Together with contemporaries Guy Pearce, Russell Crowe, Joel Edgerton and Jason Clarke, he became a Los Angeles frequent-flier on the audition circuit. However, unlike his counterparts, nothing seemed to click until 2010’s Animal Kingdom which transformed his career overnight. In 2011 alone, Chris Nolan cast him in The Dark Knight Rises while enjoying prominent roles opposite Ryan Gosling in The Place Beyond the Pines and with Brad Pitt in Killing Them Softly.
In tandem with a renewed sense of acceptance came his 2012 marriage to British writer Emma Forrest and a daughter Carolina, four, although the couple had separated by the end of 2016. He also has a 15-year-old daughter from a previous relationship.
If it bothers him that he’s become typecast as a complicated bad guy, he doesn’t let on, pointing to his recent portrayal of King George VI in Darkest Hour opposite BAFTA and Oscar-winning actor Gary Oldman.
“It was really ballsy of Joe Wright to cast me as George VI. I didn’t expect it. But he and Gaz had seen me in Starred Up so I guess they knew I could do the accent. But still, I was very surprised. And delighted,” he says in broad Aussie twang.
“But, you know what? It’s more fun to play the bad guy. You get to behave in ways you might want to behave in normal life, but can’t. So I don’t mind being a specialist in bad.”
An affable chap with a ready laugh, he’s hesitant to colour in the details of his life although his passions are evidenced within odd analogies to boxing, football, cars – and other things.
Taking director’s notes is “very much about playing football for the coach.”
On acting: “You’re in the ring and off you go; try and land a couple of blows, get hit and fall over. Repeat.”
On his slightly comedic take on Ready Player One’s Nolan: “Its the right fit for the vehicle; the right exhaust system for the engine.”
In common with all his projects, he won’t be checking social media to see how well Ready Player One is received. “I don’t go online. I wouldn’t dip my toe into that crazy torrent. You get too swept away. And I can’t go back and change it. Its done. Walk away and do the next job. That’s the discipline. Like a bank robber. That one’s fresh out the pot; that’s the first bank robber acting analogy,” he grins.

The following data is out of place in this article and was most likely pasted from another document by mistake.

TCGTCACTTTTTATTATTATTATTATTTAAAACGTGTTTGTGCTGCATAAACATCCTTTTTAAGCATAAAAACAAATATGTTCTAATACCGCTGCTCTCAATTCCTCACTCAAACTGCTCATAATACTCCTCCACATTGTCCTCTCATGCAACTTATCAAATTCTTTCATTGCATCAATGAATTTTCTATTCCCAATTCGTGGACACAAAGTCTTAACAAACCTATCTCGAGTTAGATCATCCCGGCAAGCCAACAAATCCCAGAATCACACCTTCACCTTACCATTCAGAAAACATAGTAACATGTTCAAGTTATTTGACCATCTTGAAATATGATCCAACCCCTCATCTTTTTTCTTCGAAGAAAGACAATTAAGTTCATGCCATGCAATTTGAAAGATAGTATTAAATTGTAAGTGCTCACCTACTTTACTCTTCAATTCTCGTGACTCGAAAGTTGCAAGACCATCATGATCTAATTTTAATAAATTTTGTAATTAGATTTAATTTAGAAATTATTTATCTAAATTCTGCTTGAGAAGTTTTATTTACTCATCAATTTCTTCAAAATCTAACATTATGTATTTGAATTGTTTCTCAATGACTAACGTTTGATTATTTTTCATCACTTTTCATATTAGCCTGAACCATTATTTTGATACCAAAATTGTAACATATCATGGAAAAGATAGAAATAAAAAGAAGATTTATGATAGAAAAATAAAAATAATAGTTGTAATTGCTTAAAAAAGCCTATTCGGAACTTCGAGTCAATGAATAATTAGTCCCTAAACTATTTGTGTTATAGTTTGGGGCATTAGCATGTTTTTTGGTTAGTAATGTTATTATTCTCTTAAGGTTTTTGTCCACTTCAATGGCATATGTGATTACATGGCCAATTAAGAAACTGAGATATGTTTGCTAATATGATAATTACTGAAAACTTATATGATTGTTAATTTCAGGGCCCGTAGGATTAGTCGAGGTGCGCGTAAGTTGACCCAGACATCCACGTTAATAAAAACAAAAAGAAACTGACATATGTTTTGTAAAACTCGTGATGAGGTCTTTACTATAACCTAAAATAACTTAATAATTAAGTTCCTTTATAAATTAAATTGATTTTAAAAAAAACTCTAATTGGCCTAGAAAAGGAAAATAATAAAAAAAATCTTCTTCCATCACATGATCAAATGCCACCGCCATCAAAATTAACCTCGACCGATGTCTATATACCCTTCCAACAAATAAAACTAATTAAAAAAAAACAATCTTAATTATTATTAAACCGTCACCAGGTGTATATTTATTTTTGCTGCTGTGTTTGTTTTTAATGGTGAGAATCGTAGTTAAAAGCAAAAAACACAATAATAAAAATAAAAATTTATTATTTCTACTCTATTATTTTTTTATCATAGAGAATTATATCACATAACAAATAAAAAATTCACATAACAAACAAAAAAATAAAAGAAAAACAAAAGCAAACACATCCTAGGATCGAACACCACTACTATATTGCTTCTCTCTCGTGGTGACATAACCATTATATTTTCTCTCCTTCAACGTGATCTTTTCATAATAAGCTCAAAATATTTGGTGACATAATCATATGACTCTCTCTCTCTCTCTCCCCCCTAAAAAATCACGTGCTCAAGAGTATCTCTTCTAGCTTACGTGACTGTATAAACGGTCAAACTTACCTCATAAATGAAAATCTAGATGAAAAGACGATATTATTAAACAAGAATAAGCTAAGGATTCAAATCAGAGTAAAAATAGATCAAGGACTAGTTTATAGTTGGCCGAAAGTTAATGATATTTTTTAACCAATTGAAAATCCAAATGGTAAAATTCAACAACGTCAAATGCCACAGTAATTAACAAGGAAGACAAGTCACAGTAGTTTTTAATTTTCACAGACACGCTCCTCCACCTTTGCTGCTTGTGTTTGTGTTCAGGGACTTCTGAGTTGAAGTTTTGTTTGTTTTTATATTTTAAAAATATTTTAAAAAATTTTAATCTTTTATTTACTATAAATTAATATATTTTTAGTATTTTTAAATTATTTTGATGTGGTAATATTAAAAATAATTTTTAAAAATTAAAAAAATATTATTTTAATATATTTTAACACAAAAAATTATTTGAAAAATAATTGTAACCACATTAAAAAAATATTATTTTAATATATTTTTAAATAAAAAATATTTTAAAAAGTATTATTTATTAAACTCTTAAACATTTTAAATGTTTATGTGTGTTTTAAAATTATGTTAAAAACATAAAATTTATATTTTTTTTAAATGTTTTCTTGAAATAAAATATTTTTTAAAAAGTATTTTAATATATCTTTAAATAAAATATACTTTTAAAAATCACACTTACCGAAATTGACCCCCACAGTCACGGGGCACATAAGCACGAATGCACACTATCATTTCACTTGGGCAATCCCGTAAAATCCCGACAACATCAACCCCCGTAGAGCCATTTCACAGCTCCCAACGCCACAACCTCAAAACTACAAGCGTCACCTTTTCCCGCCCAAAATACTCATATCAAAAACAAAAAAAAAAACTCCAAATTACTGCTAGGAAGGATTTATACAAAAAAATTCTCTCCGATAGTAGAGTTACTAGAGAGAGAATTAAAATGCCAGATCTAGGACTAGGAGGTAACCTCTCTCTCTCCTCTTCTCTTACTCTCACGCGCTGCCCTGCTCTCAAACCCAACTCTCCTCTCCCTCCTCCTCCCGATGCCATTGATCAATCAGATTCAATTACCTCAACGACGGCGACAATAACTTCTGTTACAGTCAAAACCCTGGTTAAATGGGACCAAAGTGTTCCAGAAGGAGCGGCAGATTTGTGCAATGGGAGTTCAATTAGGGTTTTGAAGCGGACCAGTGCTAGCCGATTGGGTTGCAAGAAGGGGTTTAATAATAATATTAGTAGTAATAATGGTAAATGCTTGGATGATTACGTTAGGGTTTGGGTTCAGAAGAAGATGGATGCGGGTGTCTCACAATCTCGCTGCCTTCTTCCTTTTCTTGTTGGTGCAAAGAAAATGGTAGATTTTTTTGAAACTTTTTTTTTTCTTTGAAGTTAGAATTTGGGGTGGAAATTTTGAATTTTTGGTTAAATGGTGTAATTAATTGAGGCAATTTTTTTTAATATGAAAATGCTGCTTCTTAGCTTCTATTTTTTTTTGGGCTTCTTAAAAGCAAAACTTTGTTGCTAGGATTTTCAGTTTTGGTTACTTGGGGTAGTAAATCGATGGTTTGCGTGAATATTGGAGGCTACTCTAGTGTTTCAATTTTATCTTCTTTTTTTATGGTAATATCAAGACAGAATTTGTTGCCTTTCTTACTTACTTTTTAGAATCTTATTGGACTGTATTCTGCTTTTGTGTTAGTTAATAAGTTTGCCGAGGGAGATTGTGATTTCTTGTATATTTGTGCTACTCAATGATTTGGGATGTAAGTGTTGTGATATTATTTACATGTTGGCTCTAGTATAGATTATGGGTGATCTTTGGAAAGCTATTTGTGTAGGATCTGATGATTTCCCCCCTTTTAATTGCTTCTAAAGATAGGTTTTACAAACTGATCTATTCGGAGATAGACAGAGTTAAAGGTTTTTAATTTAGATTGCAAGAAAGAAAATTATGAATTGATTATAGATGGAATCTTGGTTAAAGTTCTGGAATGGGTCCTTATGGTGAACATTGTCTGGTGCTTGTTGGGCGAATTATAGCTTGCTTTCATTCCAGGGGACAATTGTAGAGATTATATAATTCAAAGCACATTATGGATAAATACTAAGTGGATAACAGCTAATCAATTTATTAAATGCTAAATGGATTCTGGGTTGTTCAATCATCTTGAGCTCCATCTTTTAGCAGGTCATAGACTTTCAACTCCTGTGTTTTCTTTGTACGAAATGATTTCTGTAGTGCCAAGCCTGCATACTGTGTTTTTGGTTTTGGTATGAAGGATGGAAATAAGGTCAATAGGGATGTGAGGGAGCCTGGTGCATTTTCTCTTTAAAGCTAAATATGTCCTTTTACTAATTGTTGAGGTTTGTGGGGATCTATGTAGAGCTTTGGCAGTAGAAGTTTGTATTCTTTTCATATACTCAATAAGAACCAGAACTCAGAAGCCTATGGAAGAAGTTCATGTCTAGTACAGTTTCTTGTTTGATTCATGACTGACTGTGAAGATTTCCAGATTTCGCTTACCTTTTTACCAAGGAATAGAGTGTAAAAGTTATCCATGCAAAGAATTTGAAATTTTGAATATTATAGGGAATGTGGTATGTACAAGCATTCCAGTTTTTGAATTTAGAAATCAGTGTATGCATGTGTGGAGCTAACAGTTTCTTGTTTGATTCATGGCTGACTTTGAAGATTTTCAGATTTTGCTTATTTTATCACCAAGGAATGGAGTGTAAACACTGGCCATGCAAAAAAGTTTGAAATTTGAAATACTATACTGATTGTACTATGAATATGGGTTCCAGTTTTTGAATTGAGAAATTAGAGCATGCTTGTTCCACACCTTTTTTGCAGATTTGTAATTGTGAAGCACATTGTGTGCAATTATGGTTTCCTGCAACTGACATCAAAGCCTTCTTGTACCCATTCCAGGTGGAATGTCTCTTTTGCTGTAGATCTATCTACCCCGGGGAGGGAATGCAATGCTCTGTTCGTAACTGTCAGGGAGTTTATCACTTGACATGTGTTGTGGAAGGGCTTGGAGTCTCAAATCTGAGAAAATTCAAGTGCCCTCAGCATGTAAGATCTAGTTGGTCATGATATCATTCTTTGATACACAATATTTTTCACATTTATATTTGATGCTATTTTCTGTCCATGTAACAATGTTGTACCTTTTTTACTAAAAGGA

With its immersive virtual universe where the humans of 2045 escape their miserable existence by living in avatars, Ready Player One is arguably a role he was born to play.
“I’ve played video games for most of my life although pinball was my first love in the 70s. I grew up right in the sweet spot for this. I had a TRS-80 and a Commodore 64 so I know the turf.”
He’s still a regular gamer although he’s not about to divulge his player name. “I may have a few names,” he teases. “Do you think I’m going to tell you them? Pleeease? I’m not having some bunch of little troll-y freaks coming up to me. I think that’s part of the joy of that world isn’t it? That you get to go in and be what you wanna be. On the internet, nobody knows you’re a dog,” he says quoting Peter Steiner’s wry cartoon comment on internet anonymity published in The New Yorker in 1993.
Mendelsohn doesn’t take his second career start for granted. For the first time in his life, fans now recognise him in his adopted home of Los Angeles, smiling warmly despite the fact they usually only know him as the bad guy. “But I’ve never had anyone want to attack me over that. Never. Other reasons? Yeah, but not that,” he says with theatrical pause. “People have been pretty alright with me. They don’t expect to see someone from Star Wars on the streets.
“And I still get moments of ‘Wow...’. I get very emotional about how good things are and where life is for me.”
He doesn’t even object when you ask the same question twice in hope of provoking a more revealing response. “There’s no good question that’s not worth asking twice,” he laughs. “Like, ‘Do you love me?’ Now that’s a question you always need to ask more than once.”
He knows he’s finally hit his stride and even the fact that his Star Wars role was limited to one film doesn’t bring him down. “I am just happy that I built the Death Star. They can’t take that away from me.”
‘Ready Player One’ opens on 29 March